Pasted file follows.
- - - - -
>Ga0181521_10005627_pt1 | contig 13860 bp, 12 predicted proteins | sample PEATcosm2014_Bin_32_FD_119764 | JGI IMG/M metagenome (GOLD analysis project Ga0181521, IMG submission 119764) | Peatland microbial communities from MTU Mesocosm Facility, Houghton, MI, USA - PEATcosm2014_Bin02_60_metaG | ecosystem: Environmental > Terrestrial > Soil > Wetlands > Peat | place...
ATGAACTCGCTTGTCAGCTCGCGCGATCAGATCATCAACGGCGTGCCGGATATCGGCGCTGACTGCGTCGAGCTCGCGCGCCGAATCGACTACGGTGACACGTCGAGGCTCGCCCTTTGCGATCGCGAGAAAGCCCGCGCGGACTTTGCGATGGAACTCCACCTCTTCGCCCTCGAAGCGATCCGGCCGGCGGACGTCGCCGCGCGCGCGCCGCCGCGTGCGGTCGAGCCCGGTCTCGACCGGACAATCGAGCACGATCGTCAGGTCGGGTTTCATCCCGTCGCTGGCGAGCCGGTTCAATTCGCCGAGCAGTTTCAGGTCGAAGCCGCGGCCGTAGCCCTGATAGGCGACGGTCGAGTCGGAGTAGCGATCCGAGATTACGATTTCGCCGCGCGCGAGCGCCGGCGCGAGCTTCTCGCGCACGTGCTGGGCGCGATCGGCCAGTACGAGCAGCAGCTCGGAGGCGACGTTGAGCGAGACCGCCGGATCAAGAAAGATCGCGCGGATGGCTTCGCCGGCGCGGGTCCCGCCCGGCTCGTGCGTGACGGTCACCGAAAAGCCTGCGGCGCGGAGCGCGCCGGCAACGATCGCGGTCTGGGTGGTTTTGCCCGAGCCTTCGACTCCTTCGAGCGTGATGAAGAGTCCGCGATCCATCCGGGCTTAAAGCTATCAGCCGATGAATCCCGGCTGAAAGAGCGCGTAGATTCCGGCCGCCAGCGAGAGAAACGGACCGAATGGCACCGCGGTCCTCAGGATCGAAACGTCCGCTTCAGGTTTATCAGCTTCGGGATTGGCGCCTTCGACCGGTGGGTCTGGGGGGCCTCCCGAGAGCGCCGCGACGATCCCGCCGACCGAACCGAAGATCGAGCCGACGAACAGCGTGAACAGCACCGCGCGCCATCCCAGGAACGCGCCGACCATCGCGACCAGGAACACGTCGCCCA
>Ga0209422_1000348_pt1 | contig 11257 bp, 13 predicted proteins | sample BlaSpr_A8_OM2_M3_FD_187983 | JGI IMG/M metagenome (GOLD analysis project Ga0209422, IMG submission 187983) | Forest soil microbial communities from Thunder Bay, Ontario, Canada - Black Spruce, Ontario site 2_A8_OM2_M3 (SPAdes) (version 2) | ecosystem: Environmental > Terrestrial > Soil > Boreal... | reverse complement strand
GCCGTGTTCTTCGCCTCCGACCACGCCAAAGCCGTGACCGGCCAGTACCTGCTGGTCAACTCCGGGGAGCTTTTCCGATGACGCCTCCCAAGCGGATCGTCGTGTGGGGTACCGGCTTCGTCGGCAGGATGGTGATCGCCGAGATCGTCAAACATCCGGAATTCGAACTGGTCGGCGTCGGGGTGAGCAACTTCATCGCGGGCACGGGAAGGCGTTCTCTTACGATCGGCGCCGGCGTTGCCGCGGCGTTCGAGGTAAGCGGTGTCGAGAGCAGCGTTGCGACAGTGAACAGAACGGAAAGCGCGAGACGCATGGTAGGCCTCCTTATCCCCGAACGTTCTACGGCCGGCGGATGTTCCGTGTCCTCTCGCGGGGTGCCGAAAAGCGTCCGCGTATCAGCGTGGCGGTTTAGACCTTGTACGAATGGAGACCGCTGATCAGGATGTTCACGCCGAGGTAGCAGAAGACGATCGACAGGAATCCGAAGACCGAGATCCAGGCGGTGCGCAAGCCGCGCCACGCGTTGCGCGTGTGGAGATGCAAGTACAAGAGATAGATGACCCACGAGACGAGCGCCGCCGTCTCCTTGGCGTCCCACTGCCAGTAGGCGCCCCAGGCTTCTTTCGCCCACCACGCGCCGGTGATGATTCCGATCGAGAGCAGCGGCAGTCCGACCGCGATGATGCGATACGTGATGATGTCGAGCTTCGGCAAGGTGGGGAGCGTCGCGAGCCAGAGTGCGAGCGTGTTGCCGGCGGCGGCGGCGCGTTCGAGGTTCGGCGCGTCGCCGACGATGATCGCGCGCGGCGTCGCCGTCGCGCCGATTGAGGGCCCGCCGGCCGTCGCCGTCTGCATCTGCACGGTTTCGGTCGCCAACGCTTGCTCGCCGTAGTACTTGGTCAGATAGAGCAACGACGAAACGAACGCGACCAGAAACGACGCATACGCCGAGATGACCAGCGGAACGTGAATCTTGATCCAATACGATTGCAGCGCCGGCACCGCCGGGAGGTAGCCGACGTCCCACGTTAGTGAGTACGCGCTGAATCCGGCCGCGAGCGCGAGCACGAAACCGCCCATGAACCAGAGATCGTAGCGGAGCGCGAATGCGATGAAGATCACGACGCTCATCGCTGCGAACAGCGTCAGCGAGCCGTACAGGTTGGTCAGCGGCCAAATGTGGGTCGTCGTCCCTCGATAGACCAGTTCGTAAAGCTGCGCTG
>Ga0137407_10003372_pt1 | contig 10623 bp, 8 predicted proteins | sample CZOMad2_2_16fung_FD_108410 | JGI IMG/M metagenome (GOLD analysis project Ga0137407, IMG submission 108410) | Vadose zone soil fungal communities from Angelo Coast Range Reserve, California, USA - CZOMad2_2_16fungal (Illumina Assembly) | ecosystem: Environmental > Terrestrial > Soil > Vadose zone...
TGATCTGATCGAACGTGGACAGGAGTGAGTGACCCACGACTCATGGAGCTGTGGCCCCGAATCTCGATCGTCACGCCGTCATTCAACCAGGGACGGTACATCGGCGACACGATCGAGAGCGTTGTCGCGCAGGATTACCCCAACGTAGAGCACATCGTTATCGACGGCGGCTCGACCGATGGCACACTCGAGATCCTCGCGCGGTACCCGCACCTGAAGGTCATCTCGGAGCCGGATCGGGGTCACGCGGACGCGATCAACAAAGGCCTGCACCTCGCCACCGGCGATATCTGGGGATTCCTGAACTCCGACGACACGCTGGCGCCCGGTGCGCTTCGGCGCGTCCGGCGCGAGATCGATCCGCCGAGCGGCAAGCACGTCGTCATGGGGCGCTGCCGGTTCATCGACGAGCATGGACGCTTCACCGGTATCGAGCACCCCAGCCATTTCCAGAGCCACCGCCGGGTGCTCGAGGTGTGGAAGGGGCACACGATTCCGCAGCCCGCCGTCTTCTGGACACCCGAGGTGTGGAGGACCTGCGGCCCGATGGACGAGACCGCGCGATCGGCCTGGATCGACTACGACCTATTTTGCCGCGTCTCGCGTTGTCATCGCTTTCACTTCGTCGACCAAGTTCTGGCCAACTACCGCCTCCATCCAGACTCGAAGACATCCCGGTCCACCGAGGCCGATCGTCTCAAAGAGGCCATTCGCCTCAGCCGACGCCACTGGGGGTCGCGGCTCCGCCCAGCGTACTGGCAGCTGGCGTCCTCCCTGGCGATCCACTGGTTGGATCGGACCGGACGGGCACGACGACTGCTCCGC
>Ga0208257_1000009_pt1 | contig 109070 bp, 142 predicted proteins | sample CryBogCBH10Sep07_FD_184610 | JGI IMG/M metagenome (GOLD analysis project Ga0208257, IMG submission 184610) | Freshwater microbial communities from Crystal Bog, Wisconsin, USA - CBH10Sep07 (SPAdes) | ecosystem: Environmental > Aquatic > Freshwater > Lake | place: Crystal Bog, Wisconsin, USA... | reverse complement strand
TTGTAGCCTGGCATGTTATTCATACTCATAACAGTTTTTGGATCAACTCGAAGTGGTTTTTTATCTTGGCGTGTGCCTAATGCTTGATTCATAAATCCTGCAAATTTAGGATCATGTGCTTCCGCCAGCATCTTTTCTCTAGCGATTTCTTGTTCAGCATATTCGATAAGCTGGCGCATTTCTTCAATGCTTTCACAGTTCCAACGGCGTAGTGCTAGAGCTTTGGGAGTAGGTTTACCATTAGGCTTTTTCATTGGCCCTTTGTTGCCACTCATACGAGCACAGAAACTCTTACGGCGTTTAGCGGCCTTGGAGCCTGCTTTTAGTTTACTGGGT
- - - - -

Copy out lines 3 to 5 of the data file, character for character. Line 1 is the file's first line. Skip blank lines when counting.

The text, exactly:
>Ga0209422_1000348_pt1 | contig 11257 bp, 13 predicted proteins | sample BlaSpr_A8_OM2_M3_FD_187983 | JGI IMG/M metagenome (GOLD analysis project Ga0209422, IMG submission 187983) | Forest soil microbial communities from Thunder Bay, Ontario, Canada - Black Spruce, Ontario site 2_A8_OM2_M3 (SPAdes) (version 2) | ecosystem: Environmental > Terrestrial > Soil > Boreal... | reverse complement strand
GCCGTGTTCTTCGCCTCCGACCACGCCAAAGCCGTGACCGGCCAGTACCTGCTGGTCAACTCCGGGGAGCTTTTCCGATGACGCCTCCCAAGCGGATCGTCGTGTGGGGTACCGGCTTCGTCGGCAGGATGGTGATCGCCGAGATCGTCAAACATCCGGAATTCGAACTGGTCGGCGTCGGGGTGAGCAACTTCATCGCGGGCACGGGAAGGCGTTCTCTTACGATCGGCGCCGGCGTTGCCGCGGCGTTCGAGGTAAGCGGTGTCGAGAGCAGCGTTGCGACAGTGAACAGAACGGAAAGCGCGAGACGCATGGTAGGCCTCCTTATCCCCGAACGTTCTACGGCCGGCGGATGTTCCGTGTCCTCTCGCGGGGTGCCGAAAAGCGTCCGCGTATCAGCGTGGCGGTTTAGACCTTGTACGAATGGAGACCGCTGATCAGGATGTTCACGCCGAGGTAGCAGAAGACGATCGACAGGAATCCGAAGACCGAGATCCAGGCGGTGCGCAAGCCGCGCCACGCGTTGCGCGTGTGGAGATGCAAGTACAAGAGATAGATGACCCACGAGACGAGCGCCGCCGTCTCCTTGGCGTCCCACTGCCAGTAGGCGCCCCAGGCTTCTTTCGCCCACCACGCGCCGGTGATGATTCCGATCGAGAGCAGCGGCAGTCCGACCGCGATGATGCGATACGTGATGATGTCGAGCTTCGGCAAGGTGGGGAGCGTCGCGAGCCAGAGTGCGAGCGTGTTGCCGGCGGCGGCGGCGCGTTCGAGGTTCGGCGCGTCGCCGACGATGATCGCGCGCGGCGTCGCCGTCGCGCCGATTGAGGGCCCGCCGGCCGTCGCCGTCTGCATCTGCACGGTTTCGGTCGCCAACGCTTGCTCGCCGTAGTACTTGGTCAGATAGAGCAACGACGAAACGAACGCGACCAGAAACGACGCATACGCCGAGATGACCAGCGGAACGTGAATCTTGATCCAATACGATTGCAGCGCCGGCACCGCCGGGAGGTAGCCGACGTCCCACGTTAGTGAGTACGCGCTGAATCCGGCCGCGAGCGCGAGCACGAAACCGCCCATGAACCAGAGATCGTAGCGGAGCGCGAATGCGATGAAGATCACGACGCTCATCGCTGCGAACAGCGTCAGCGAGCCGTACAGGTTGGTCAGCGGCCAAATGTGGGTCGTCGTCCCTCGATAGACCAGTTCGTAAAGCTGCGCTG
>Ga0137407_10003372_pt1 | contig 10623 bp, 8 predicted proteins | sample CZOMad2_2_16fung_FD_108410 | JGI IMG/M metagenome (GOLD analysis project Ga0137407, IMG submission 108410) | Vadose zone soil fungal communities from Angelo Coast Range Reserve, California, USA - CZOMad2_2_16fungal (Illumina Assembly) | ecosystem: Environmental > Terrestrial > Soil > Vadose zone...